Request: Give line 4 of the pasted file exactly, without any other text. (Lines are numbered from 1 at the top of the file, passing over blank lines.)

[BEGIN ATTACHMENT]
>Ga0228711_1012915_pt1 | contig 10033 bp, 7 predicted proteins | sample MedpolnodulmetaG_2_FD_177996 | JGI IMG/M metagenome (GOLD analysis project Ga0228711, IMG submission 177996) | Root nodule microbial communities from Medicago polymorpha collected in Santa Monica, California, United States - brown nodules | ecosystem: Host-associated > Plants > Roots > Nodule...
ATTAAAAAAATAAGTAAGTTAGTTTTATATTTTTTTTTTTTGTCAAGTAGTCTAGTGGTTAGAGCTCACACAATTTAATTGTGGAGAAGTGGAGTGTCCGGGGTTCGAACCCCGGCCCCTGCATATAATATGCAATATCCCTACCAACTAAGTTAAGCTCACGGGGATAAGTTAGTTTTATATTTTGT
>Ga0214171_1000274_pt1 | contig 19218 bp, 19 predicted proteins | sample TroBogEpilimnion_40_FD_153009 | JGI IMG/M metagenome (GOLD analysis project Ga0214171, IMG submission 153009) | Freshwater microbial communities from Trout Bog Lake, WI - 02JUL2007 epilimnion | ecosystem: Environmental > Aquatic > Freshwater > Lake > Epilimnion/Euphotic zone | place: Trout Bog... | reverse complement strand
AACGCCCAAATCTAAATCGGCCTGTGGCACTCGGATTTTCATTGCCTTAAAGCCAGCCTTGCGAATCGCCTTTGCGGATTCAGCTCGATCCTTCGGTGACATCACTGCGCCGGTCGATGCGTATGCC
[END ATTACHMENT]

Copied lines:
AACGCCCAAATCTAAATCGGCCTGTGGCACTCGGATTTTCATTGCCTTAAAGCCAGCCTTGCGAATCGCCTTTGCGGATTCAGCTCGATCCTTCGGTGACATCACTGCGCCGGTCGATGCGTATGCC